1- The first thing I did was to locate the resin scenic element (which comes with the miniature) onto the display plinth. I used Apoxie Sculpt A&B putty for this and just added it quite roughly in the shape I wanted. I built up the shape I wanted with little pieces, not bothering to smooth them in at all at this stage.
2-4 - When the overall shape was roughly how I wanted, I added a small piece of real wood for a broken tree stump. It's actually a little piece of driftwood. I added some more putty round the base of that and then started to shape and texture the whole base. I sculpted a sharper cut-away under the resin piece, so it looked like it was on top of a low bank. Once the overall shape was what I was looking for, I added some texture to the surface. The broken ground texture was achieved by dragging a sharp edge across the surface - the Apoxie sculpt works well for this as it crumbles when wet. More elastic putties like greenstuff don't act like that. I put the sprite in position at this stage, just to make sure there was space for her. I didn't work too hard at hiding the join between the resin parts and the putty - there are plenty more elements going over the top that would hide the joins later.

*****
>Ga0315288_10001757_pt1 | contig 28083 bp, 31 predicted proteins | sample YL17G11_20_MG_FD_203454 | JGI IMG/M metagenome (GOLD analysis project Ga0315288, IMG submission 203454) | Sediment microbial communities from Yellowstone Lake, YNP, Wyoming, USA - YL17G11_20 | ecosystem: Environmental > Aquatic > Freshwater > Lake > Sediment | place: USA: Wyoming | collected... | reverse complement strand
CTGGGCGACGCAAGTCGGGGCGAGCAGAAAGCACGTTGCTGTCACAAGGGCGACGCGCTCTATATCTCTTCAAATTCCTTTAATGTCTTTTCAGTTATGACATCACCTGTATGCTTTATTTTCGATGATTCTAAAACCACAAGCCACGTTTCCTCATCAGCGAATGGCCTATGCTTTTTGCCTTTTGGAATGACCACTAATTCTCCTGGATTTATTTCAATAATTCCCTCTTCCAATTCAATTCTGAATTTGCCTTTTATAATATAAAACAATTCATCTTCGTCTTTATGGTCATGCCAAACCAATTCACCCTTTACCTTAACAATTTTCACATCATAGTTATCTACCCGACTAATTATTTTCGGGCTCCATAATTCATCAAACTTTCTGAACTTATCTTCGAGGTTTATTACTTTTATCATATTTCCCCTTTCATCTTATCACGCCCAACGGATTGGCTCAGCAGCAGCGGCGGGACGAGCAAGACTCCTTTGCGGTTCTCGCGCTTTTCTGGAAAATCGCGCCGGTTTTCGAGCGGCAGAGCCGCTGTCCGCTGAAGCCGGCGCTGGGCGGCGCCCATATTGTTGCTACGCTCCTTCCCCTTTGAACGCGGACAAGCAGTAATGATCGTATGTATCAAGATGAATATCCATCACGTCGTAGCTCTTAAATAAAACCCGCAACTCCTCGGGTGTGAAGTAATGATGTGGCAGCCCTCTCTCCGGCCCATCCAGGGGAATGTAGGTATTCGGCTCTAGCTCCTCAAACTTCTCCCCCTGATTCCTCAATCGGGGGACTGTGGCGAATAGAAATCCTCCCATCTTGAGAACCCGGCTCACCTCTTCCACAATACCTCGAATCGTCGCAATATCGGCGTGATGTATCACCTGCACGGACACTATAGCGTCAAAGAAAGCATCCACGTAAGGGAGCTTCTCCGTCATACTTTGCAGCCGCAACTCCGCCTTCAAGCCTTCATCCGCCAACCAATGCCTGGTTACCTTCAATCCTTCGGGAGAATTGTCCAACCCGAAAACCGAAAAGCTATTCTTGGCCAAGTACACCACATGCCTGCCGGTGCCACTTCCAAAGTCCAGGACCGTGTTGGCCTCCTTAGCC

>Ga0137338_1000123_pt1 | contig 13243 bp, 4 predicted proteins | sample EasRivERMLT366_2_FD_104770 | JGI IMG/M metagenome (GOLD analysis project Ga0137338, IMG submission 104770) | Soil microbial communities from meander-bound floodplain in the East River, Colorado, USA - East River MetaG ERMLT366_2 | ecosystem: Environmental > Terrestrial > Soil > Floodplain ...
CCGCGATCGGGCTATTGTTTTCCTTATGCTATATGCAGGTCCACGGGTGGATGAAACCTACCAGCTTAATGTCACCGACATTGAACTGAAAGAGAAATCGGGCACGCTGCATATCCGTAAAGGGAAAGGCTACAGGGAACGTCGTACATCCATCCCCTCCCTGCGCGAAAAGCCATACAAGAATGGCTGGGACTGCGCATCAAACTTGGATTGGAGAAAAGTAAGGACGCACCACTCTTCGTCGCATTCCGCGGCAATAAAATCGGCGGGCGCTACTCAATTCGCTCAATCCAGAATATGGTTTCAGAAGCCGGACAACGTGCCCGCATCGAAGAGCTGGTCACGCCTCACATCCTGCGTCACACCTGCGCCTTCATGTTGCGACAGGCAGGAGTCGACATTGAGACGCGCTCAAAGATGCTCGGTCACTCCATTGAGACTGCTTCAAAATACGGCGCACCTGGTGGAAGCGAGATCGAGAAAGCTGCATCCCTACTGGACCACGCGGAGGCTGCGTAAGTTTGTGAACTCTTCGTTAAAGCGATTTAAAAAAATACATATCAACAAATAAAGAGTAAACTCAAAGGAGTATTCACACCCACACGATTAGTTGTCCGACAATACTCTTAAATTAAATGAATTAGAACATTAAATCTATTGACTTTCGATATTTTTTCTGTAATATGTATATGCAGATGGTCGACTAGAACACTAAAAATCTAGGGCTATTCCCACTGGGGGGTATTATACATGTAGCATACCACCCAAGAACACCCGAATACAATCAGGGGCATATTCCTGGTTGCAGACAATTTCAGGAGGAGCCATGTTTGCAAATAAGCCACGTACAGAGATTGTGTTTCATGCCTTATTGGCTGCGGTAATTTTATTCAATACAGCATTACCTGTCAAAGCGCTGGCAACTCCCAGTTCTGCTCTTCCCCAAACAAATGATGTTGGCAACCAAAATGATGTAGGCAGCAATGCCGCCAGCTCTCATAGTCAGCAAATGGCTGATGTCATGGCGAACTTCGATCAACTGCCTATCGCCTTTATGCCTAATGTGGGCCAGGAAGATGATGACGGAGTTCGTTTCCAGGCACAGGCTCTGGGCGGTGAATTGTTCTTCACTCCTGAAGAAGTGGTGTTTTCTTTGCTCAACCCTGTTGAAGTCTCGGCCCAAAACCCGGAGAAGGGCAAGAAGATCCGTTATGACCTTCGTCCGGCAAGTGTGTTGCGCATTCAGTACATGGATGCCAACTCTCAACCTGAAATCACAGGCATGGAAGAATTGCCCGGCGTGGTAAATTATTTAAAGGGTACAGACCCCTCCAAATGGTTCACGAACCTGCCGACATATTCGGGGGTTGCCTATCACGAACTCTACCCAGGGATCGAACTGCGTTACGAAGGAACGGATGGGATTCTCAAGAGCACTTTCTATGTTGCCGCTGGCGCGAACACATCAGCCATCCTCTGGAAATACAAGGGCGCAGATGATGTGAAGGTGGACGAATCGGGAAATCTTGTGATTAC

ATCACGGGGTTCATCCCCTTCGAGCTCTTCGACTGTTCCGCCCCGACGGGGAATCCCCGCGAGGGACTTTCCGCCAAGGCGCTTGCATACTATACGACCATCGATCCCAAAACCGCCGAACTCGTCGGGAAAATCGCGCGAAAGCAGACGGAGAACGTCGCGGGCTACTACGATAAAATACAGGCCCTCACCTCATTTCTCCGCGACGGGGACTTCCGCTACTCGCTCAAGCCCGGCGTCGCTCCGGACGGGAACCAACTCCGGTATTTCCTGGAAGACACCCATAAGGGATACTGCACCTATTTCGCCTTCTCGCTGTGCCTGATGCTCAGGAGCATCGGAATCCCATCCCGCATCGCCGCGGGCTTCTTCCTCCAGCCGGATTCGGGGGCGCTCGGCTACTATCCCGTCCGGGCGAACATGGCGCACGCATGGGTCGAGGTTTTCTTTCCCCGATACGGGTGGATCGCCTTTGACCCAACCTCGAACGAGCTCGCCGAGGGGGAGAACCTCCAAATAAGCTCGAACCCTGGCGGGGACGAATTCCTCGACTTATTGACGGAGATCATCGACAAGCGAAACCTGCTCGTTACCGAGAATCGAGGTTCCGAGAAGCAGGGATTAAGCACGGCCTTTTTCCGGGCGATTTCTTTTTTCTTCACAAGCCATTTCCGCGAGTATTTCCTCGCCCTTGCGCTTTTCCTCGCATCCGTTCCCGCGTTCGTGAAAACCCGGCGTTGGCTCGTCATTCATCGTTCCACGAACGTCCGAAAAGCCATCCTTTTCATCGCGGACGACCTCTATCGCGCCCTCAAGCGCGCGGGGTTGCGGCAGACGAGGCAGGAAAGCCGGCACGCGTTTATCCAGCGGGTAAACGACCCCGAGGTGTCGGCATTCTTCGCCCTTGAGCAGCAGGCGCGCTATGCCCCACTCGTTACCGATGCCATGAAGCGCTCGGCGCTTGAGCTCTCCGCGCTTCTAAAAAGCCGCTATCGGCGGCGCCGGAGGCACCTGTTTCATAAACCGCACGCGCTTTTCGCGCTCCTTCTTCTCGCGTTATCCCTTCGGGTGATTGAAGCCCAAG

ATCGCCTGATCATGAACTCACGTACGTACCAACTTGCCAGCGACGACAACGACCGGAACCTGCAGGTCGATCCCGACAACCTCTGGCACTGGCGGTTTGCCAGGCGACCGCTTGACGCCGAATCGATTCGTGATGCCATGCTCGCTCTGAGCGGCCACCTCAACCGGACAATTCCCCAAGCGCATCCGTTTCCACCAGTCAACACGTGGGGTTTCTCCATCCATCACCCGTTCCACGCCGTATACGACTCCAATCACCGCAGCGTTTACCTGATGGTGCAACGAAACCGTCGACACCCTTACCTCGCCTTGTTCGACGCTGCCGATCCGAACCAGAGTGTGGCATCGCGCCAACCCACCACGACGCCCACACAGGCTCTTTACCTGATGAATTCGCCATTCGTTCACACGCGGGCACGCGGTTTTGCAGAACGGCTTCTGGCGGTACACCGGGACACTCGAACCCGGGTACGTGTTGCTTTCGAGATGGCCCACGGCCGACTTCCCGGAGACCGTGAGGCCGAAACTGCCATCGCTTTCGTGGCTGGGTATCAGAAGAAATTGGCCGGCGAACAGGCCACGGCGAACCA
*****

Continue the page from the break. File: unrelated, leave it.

5 - The next stage was to protect the display plinth while I was painting the base. Once you have acrylic paint on something it's very hard to get off without leaving a mark, so I always mask round the things I am going to paint. I use Humbrol Maskol for this, but any other masking fluid would do just as well. It's applied with an old brush as it's very hard to get off the bristles.
6 - Once the masking fluid is dry (it usually goes clear), I tape over the rest of the base with masking tape. Tamiya masking tape is great for this as it comes off without leaving a mark, it also comes in lots of different widths.
7 - Once the tape was on I undercoated the whole base with in grey and started painting. The ground was given a coat of Scorched Brown - I wanted to give quite a natural look to the base, so I chose a light warm grey for the wood. If you look at the bark of trees (especially gnarled oaks), it's usually far more of a grey colour, rather than brown.
8 - Once the base coats were dry I washed over everything with the same colour - a mix of cool dark brown and matte medium. This was thinned down quite a lot and applied liberally.
That's it for this part - the next article will look at the rest of the painting and detailing on the base.